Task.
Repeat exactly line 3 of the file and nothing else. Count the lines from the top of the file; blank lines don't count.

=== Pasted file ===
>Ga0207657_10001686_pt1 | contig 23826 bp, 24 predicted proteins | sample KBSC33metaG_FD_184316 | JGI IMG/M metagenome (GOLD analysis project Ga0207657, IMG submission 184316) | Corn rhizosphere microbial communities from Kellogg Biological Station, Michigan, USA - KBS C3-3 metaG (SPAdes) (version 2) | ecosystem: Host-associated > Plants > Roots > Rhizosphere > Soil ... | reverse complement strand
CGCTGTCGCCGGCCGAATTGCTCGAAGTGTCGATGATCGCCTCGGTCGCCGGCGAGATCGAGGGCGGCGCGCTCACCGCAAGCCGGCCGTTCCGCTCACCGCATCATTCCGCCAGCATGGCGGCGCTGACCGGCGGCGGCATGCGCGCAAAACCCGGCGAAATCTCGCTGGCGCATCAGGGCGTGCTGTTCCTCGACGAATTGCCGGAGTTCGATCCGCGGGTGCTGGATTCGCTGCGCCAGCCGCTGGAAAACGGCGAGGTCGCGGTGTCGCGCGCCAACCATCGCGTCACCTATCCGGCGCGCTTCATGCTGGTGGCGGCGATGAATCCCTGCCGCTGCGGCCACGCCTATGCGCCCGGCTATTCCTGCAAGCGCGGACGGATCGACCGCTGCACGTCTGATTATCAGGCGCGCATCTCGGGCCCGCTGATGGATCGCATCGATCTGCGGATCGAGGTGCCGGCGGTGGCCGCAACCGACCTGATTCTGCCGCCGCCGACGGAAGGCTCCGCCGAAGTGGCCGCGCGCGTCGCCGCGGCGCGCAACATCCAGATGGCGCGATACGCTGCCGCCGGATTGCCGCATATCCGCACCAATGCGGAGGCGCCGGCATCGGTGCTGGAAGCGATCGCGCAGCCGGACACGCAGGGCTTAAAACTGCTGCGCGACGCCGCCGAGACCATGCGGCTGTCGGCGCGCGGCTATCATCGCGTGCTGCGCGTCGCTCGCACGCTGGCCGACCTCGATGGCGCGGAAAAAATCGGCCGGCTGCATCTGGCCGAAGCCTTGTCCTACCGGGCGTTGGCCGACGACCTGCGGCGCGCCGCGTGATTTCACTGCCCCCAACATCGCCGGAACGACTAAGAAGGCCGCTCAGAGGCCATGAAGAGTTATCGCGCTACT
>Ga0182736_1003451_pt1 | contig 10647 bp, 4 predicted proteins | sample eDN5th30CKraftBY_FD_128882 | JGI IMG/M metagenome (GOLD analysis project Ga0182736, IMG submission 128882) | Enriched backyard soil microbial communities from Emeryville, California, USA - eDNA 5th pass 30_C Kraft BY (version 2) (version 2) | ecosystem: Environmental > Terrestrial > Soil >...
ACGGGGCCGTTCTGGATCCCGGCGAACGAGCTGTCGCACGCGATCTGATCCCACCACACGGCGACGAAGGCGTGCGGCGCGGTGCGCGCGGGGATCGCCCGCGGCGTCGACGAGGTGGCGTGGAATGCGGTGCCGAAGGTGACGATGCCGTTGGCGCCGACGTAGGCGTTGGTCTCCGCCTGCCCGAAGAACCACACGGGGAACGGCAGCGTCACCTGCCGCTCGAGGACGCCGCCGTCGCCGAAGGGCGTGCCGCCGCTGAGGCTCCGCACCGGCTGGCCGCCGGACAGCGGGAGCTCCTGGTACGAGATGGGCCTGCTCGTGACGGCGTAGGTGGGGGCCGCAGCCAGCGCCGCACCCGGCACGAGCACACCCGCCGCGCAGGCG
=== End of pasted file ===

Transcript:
>Ga0182736_1003451_pt1 | contig 10647 bp, 4 predicted proteins | sample eDN5th30CKraftBY_FD_128882 | JGI IMG/M metagenome (GOLD analysis project Ga0182736, IMG submission 128882) | Enriched backyard soil microbial communities from Emeryville, California, USA - eDNA 5th pass 30_C Kraft BY (version 2) (version 2) | ecosystem: Environmental > Terrestrial > Soil >...